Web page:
Black milk of daybreak we drink you at night
we drink in the morning at noon we drink you at sundown
we drink and we drink you
A man lives in the house he plays with the serpents he writes
he writes when dusk falls to Germany your golden hair Margarete
your ashen hair Shulamith we dig a grave in the breezes there one lies unconfined

He calls out jab deeper into the earth you lot you others sing now and play
he grabs at the iron in his belt he waves it his eyes are blue
jab deeper you lot with your spades you others play on for the dance

Black milk of daybreak we drink you at night
we drink you at noon in the morning we drink you at sundown
we drink and we drink you
a man lives in the house your golden hair Margarete
your ashen hair Shulamith he plays with the serpents

He calls out more sweetly play death death is a master from Germany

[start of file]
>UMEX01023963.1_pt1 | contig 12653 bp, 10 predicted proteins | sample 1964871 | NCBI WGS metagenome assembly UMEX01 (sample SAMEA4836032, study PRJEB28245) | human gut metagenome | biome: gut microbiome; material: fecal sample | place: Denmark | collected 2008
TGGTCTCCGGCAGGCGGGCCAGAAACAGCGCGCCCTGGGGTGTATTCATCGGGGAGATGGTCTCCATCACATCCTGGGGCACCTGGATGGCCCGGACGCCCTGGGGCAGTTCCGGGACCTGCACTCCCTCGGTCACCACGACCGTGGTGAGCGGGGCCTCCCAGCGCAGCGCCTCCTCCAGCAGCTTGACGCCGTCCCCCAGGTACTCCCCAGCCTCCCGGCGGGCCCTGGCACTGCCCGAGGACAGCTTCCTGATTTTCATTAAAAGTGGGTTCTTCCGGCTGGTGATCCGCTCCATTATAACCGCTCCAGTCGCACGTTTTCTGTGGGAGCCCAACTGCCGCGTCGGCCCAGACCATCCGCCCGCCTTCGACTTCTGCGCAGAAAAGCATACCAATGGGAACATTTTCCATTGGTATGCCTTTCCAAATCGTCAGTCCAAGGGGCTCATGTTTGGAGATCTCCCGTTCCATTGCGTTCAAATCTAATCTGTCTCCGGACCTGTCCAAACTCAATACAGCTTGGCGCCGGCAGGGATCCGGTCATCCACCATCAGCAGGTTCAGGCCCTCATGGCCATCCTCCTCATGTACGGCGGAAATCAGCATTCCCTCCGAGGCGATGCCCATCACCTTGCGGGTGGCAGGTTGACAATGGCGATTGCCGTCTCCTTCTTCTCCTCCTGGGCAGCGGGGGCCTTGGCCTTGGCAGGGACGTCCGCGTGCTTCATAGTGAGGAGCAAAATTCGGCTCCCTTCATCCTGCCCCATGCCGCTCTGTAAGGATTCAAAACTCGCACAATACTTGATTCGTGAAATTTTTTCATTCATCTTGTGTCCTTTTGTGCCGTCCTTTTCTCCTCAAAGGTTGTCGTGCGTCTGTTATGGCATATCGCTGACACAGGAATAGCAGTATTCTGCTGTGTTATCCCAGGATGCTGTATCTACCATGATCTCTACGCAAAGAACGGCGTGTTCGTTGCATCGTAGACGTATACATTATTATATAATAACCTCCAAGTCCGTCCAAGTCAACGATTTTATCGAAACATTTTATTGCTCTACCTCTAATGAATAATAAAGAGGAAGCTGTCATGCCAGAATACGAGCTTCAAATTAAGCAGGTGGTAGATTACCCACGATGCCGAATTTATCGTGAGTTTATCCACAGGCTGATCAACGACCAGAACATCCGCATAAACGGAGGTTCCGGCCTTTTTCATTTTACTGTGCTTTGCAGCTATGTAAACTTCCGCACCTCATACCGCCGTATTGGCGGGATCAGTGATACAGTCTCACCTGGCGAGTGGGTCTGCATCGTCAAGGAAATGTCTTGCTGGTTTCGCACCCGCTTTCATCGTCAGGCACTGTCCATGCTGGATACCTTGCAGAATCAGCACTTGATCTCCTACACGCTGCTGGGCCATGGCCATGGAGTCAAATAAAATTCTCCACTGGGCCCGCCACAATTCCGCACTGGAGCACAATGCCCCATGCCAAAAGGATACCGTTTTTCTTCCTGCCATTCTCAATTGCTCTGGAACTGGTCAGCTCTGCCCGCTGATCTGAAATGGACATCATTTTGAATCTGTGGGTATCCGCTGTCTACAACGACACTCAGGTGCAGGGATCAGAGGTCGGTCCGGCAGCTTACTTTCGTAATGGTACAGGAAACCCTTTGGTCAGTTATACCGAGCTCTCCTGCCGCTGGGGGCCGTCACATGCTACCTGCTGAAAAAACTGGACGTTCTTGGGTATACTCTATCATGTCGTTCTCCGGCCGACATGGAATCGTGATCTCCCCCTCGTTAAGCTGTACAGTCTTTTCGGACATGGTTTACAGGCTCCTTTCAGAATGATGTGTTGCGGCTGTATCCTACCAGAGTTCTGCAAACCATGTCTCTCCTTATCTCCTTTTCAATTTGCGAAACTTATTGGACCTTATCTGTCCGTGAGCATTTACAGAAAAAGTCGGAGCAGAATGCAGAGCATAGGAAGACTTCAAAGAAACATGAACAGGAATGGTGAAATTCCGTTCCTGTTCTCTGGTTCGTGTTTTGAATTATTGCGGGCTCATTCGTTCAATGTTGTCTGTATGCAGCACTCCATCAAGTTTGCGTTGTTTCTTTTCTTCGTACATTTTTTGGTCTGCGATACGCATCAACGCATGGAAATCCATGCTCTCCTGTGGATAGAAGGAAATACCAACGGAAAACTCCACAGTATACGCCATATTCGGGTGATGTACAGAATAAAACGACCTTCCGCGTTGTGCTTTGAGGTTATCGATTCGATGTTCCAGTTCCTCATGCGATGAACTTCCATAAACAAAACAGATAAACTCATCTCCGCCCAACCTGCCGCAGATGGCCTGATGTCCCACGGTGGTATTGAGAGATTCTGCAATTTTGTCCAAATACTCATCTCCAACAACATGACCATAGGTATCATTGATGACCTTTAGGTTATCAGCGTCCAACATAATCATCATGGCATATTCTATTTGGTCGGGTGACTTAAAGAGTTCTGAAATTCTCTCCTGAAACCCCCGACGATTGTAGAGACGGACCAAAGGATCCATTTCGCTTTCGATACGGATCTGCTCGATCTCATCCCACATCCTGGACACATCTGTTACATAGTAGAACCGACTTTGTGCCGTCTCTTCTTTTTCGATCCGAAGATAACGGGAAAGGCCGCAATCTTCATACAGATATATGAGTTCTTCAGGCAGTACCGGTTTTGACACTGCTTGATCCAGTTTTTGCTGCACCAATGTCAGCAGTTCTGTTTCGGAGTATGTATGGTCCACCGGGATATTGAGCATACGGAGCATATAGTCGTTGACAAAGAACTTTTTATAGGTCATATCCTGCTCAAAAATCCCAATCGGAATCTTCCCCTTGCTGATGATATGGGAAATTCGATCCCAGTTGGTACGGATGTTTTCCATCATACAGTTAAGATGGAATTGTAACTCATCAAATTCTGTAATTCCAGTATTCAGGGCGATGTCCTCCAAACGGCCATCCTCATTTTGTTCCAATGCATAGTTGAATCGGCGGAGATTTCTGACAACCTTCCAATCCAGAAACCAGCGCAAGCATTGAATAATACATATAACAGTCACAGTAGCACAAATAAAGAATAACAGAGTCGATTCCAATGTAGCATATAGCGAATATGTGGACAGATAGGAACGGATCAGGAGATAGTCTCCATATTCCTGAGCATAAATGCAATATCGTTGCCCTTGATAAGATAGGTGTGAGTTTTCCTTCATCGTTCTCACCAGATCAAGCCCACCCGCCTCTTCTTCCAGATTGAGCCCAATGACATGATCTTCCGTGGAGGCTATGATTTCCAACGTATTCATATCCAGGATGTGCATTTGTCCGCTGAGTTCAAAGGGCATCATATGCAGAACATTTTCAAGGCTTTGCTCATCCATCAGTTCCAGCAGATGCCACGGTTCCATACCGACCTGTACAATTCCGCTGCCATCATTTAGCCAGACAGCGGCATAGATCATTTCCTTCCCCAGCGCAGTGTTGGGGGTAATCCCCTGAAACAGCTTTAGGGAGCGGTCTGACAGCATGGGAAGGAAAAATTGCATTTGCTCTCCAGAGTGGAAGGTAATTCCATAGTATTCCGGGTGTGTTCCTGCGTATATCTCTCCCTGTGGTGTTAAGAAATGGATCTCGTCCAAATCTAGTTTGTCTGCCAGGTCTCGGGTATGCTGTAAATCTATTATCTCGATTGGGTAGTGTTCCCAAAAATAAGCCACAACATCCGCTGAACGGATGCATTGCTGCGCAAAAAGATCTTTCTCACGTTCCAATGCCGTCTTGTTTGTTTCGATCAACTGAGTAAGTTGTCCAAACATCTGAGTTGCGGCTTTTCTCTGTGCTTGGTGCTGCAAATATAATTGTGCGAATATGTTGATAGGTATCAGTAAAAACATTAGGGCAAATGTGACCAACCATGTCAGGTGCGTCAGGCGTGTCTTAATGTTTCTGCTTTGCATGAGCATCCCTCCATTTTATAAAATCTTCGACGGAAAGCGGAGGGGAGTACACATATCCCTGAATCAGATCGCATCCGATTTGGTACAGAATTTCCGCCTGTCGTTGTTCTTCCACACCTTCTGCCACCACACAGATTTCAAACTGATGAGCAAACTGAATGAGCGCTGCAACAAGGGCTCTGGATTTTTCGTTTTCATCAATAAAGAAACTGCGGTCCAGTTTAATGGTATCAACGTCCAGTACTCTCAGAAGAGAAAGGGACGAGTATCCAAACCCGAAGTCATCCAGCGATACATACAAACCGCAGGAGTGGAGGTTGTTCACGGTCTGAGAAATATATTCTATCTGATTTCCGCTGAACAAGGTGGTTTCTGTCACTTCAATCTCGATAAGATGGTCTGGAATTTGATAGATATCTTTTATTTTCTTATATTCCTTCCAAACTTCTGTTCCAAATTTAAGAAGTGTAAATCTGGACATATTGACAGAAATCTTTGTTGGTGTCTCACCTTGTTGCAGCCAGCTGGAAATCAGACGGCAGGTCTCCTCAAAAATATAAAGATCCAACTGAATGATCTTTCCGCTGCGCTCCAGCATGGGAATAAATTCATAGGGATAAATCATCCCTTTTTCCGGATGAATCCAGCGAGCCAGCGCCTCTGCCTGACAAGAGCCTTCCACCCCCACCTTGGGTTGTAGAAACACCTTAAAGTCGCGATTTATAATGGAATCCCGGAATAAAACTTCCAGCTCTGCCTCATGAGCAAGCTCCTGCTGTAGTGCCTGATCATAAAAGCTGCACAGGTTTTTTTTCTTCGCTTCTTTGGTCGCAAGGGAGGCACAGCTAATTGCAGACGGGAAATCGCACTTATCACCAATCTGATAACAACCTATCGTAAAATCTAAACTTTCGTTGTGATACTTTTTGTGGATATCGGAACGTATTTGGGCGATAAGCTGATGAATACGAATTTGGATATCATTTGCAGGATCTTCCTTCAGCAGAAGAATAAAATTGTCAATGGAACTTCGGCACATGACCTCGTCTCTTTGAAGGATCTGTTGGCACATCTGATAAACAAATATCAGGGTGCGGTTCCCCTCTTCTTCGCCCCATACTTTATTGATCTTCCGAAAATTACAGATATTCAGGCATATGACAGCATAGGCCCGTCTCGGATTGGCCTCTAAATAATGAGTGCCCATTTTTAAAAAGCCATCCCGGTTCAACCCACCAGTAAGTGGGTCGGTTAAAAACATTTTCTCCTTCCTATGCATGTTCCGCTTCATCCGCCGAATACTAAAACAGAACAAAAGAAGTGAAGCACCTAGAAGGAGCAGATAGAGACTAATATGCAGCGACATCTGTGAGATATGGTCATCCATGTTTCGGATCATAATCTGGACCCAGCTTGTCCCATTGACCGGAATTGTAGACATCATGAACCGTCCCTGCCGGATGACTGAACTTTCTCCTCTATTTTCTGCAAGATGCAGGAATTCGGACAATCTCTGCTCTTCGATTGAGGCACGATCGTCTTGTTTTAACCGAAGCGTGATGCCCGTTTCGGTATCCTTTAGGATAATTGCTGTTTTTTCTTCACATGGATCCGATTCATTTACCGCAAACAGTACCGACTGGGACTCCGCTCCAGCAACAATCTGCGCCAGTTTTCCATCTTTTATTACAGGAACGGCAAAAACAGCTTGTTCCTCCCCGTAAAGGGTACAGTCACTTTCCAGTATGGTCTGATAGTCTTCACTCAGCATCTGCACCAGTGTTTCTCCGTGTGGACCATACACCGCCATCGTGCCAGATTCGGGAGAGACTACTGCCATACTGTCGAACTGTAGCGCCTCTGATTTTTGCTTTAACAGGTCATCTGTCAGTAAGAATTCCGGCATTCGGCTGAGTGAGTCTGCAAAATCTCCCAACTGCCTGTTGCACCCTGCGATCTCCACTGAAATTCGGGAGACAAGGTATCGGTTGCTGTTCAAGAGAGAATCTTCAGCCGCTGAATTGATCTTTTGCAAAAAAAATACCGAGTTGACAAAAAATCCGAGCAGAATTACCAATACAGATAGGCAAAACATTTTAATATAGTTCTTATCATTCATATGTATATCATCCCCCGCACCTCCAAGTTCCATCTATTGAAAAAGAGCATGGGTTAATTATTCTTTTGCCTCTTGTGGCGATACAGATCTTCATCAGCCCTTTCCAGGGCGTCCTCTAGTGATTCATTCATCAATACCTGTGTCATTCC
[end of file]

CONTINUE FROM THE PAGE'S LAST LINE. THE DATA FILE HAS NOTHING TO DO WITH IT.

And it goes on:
he calls out more darkly now stroke your strings then as smoke you will rise into air
then a grave you will have in the clouds there one lies unconfined

Black milk of daybreak we drink you at night
we drink you at noon death is a master from Germany
we drink you at sundown and in the morning we drink and we drink you
death is a master from Germany his eyes are blue
he strikes you with leaden bullets his aim is true
a man lives in the house your golden hair Margarete
he sets his pack on to us he grants us a grave in the air
he plays with the serpents and daydreams death is a master from Germany

your golden hair Margarete
your ashen hair Shulamith

The originial German here.

I love how Margarete and Shulamith are the cadence. And the different “voices” – ahhh beautifully done in a powerful poem. thank you to André Aciman for an introduction to Celan!

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Filed under literature, racism

I just made up a simple rule-of-thumb.

It addresses the truth that women’s bodies are held to be within the public domain: Guys, if what you do to a female would be construed as “gay” if done to a male, it’s not appropriate. And the same holds true for gals going through the same motions.

Note: I am not endorsing homophobia in any way.

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Filed under feminism, mundane life